The results of this project are being applied in current research to investigate
storage of carbon dioxide emissions in aquifers and coal beds. Building on the
expertise gained in this project, project performers now are designing a high-performance
industrial compositional streamline simulator (CSLS). The development of a CSLS
is being supported by a new DOE cooperative agreement (NT15530).
Final Report - "High-Resolution Prediction of Gas Injection Process Performance for Heterogeneous
Reservoirs" [PDF-9.08MB], Prepared for the U.S Department of Energy Under Grant No.
DE-FC26-00BC15319. Principal Investigator: Franklin M. Orr Jr., Department of
Petroleum Engineering, Stanford University.
Jessen, K., Kovscek, A, and Orr, F.M. Jr., "Increasing CO2 Storage in Oil
Recovery," Energy Conversion and Management, 46, (2005), pp. 293-311.
Jessen, K., and Orr, F.M. Jr., "Gas Cycling and the Development of Miscibility
in Condensate Reservoirs," SPE Reservoir Evaluation & Engineering,
7(5), pp. 334-341, (2004).
Jessen, K., Stenby, E.H. and Orr, F.M. Jr., "Interplay of Phase Behavior
and Numerical Dispersion in Finite Difference Compositional Simulation,"
SPE Journal, 9(2), pp. 193-201, (2004).
Jessen, K., and Orr, F.M. Jr., "Gravity Segregation and Compositional Streamline
Simulation," SPE 89448, Presented at the 2004 SPE/DOE Fourteenth Symposium
on Improved Oil Recovery, Tulsa, OK, April 17-21, 2004. (accepted for SPE Journal).
Cinar, Y, Jessen, K., Berenblyum, R., Juanes, R., and Orr, F.M Jr., "An
Experimental and Numerical Investigation of Cross-Flow Effects in Two-Phase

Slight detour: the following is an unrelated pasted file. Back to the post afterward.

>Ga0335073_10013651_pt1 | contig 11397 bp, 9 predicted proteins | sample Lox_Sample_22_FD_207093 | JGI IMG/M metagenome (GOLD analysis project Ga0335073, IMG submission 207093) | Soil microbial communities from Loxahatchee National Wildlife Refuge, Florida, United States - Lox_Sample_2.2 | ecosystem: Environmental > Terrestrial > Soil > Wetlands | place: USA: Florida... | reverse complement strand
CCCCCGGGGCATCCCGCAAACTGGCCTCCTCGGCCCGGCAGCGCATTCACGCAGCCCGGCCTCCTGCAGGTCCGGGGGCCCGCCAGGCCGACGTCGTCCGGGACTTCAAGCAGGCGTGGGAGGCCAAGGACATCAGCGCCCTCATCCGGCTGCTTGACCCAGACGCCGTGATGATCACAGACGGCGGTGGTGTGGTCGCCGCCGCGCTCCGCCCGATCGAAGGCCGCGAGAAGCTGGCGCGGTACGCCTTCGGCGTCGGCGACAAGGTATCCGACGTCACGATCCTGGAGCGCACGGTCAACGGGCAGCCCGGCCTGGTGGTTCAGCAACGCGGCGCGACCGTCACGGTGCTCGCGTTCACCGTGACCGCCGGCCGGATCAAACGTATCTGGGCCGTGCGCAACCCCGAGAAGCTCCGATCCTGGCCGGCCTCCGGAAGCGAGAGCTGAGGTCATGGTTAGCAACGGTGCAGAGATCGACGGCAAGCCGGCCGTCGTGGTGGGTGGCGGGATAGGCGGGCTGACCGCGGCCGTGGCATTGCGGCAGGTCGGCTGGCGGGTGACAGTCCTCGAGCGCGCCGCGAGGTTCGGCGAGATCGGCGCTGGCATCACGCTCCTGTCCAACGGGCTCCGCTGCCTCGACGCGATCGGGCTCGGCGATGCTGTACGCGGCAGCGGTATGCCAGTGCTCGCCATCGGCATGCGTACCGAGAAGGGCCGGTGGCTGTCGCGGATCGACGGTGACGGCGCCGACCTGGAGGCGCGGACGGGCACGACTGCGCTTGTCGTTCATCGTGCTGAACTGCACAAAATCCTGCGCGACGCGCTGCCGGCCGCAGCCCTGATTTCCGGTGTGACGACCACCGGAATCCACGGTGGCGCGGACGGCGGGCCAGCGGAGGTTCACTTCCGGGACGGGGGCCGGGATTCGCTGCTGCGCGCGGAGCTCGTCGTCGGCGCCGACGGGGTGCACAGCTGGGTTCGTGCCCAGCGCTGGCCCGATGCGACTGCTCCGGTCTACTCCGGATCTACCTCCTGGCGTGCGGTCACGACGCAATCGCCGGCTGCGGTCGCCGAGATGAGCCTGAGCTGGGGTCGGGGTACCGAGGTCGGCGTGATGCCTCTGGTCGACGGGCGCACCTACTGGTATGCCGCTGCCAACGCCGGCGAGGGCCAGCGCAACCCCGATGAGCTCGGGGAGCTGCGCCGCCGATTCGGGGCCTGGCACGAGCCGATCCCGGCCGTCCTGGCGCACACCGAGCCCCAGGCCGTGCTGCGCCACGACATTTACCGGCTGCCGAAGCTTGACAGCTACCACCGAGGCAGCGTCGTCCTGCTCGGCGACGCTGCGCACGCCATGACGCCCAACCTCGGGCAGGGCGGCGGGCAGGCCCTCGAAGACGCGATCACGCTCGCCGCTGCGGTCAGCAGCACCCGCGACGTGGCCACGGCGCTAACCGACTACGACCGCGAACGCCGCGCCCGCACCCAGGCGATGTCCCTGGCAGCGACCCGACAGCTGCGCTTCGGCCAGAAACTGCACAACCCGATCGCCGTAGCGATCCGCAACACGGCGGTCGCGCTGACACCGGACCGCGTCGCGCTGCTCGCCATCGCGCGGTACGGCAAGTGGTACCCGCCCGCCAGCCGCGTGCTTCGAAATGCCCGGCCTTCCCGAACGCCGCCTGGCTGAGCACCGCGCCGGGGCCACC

Displacements," SPE 90568, Presented at the Society of Petroleum Engineers'
Annual Technical Conference & Exhibition (SPE ATCE), Houston, TX, October
2004. (Submitted for publication).
Cinar Y., Marquez S., and Orr, F.M. Jr., "Effect of IFT Variation and Wettability
on Three-Phase Relative Permeability," SPE 90572, SPE ATCE, September 26-29,
Houston, TX, 2004.
Cinar Y. And Orr, F.M. Jr., "Measurement of Three-Phase Relative Permeability
with IFT Variation," SPE 89419, SPE REE, (February 2005, pp. 33-43.
Mallison, B., Gerritsen, M., Jessen, K. and Orr, F.M. Jr, "High Order Upwind
Schemes for Two-Phase, Multicomponent Flow," SPE 79691, presented at the
SPE Reservoir Simulation Symposium, Houston, TX, February 3-5, 2003 (accepted
for SPE Journal).
Seto, C.J, Jessen, K., and Orr, F.M. Jr., "Compositional Streamline Simulation
of Field-Scale Condensate Vaporization by Gas Injection," SPE 79690, SPE
Reservoir Simulation Symposium, Houston, TX, February 3-5, 2003.
Jessen, K., and Orr, F.M. Jr., "Compositional Streamline Simulation,"
SPE 77379, SPE ATCE, San Antonio, TX, September 29-October 2, 2002.
Jessen, K., Wang, Y., Ermakov, P., Zhu, J., and Orr, F.M., Jr., "Fast,
Approximate Solutions for 1-D Multicomponent Gas Injection Problems," SPE
Journal, 6(4), (2001).
Berenblyum, R.A., Shapiro, A.A., Jessen, K., Stenby, E.H., and Orr, F.M. Jr.:,"Black
Oil Streamline Simulator with Capillary Effects", SPE 84037, SPE ATCE,
October 5-8, 2003, Denver, CO.
Project Start: September 1, 2000
Project End: February 29, 2004
DOE Contribution: $1,107,062
Performer Contribution: $276,765 (20% of total)
NETL - Sue Mehlhoff (firstname.lastname@example.org or 918-699-2044)
Stanford U. - Franklin Orr (email@example.com or 650-725-6270)
Shown are a) 1-D accuracy for transport along streamlines and b) 3-D multi-component
Shown are a) a three-phase analog system for determination of relative permeability
and b) interfacial tension variation and relative permeability.